The Pet Shop Boys—Neil Tennant and Chris Lowe—are arguably the most successful duo in the history of pop music. Three-time Brit Award winners and six-time Grammy nominees, they have sold more than 50 million records worldwide. Published to coincide with the fortieth anniversary of the release of "West End Girls"—the single that reached number one in the United Kingdom, United States, Canada, Finland, Hong Kong, Lebanon, Israel, New Zealand, and Norway— Pet Shop Boys Volume is the definitive catalog of the group’s visual output to date.
Newly reconfigured into a literary format, this revised and expanded edition now chronicles the entire visual output of Pet Shop Boys from 1984 to 2024. It includes the sleeve artworks and packaging; stills from every video, film, and performance; stage sets and costumes; photoshoots; publications; and merchandise. Photographs, designs, and productions by celebrated collaborators, including Mark Farrow, Wolfgang Tillmans, Martin Parr, Bruce Weber, Sam Taylor-Johnson, Zaha Hadid, and Derek Jarman, among others, are accompanied by short commentaries and captions by music writer Chris Heath. Accompanying the essay by Philip Hoare on Pet Shop Boys' practice, is a new introduction by Libby Sellers discussing the importance of Pet Shop Boys to the history of design, and a foreword by Turner Prize-winning artist Jeremy Deller reflecting on the enduring impact of the music and image of Tennant and Lowe.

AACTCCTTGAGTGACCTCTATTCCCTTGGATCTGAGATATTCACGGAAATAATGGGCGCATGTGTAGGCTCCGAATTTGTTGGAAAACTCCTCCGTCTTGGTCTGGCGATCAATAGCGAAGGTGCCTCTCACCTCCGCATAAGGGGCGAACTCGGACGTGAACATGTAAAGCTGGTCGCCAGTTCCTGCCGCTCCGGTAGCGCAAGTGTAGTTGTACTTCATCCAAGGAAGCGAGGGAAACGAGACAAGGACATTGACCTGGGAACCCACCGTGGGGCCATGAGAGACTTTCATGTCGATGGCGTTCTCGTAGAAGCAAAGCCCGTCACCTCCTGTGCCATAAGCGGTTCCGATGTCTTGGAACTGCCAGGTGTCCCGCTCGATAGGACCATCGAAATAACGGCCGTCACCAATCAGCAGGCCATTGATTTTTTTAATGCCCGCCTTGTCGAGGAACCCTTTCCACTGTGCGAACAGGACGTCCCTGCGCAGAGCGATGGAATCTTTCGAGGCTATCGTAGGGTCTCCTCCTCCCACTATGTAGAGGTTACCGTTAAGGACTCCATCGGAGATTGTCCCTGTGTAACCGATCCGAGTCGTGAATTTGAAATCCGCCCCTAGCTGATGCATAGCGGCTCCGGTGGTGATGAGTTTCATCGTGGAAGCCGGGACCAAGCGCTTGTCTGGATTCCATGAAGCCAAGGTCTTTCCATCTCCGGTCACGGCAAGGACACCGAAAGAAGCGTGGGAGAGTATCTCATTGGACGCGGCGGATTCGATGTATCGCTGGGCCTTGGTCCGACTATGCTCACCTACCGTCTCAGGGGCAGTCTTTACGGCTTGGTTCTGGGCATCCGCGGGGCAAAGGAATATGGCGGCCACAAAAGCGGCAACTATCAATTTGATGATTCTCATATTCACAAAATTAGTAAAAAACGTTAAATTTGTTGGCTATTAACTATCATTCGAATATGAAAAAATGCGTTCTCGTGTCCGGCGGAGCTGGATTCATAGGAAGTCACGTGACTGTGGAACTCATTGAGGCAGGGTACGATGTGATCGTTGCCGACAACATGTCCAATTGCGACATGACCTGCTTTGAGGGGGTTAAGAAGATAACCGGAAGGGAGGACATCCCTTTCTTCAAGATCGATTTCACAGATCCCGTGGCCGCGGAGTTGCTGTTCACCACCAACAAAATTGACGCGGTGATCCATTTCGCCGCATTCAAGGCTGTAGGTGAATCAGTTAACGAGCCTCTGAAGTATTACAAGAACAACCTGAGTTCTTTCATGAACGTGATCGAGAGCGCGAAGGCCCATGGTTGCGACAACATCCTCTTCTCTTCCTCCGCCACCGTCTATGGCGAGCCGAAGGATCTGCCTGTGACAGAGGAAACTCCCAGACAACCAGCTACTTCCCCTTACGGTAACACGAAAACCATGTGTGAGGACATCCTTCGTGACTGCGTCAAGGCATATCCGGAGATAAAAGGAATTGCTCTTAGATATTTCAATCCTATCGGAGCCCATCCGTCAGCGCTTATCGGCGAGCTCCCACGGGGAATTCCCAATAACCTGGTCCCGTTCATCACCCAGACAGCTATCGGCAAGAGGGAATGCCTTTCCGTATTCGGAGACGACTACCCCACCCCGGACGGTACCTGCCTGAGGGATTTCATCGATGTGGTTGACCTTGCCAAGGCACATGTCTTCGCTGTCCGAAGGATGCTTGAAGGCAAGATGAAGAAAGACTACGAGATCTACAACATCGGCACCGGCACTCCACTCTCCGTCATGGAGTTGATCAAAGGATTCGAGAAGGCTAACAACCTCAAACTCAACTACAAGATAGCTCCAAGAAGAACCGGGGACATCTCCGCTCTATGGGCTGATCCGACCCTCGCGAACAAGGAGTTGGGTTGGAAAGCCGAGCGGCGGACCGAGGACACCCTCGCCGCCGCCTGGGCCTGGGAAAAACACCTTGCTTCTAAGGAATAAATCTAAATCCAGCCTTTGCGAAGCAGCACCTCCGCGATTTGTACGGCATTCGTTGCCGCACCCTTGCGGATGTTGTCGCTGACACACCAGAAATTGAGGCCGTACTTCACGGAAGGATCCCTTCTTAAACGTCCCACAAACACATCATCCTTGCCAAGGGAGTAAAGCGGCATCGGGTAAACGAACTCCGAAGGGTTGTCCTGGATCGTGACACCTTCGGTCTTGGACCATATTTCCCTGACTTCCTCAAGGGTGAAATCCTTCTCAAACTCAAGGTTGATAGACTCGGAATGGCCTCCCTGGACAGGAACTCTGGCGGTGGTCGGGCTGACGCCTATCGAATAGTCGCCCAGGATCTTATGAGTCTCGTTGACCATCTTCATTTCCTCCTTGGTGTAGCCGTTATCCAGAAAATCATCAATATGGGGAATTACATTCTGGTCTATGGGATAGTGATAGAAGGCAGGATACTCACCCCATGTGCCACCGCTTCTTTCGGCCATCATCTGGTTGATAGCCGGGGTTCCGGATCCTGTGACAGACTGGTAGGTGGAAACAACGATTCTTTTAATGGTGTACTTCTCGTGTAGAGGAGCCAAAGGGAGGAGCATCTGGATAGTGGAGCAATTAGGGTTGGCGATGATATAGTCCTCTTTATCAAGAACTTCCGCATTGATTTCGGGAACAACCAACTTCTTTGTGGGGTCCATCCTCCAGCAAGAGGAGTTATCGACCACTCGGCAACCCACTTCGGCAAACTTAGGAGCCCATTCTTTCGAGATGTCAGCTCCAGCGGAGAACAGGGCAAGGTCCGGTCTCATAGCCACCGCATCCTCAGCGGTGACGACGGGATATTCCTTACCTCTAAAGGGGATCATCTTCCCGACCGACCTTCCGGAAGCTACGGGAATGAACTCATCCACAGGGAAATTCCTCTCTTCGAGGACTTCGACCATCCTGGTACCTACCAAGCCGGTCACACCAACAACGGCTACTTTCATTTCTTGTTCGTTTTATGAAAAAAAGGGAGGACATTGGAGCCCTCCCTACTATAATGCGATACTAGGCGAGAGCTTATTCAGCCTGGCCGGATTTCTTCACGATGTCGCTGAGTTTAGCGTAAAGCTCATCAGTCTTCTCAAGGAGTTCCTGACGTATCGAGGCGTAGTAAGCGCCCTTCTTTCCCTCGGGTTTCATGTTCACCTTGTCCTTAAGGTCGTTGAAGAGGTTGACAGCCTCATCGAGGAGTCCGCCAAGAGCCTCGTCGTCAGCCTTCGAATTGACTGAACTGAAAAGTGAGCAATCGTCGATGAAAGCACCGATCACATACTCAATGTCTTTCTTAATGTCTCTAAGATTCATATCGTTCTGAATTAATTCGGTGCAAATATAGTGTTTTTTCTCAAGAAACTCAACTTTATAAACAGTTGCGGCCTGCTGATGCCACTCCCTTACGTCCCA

Chris Heath is contributing editor for GQ magazine and author of the recently re-released books Pet Shop Boys, Literally and Pet Shop Boys Versus America.
Formerly a curator at the Design Museum in London, Libby Sellers ran her eponymous design gallery for a decade, and was honored in 2014 by the Women of the Year awards as a Woman of Achievement in the Arts.
Philip Hoare is Professor of Creative Writing at the University of Southampton and the author of biographies of Noel Coward and Stephen Tennant.
Jeremy Deller is a Turner Prize–winning conceptual, video, and installation artist. His piece 'The Battle of Orgreave' was ranked second in the Guardian’s “Best Art of the 21st Century.”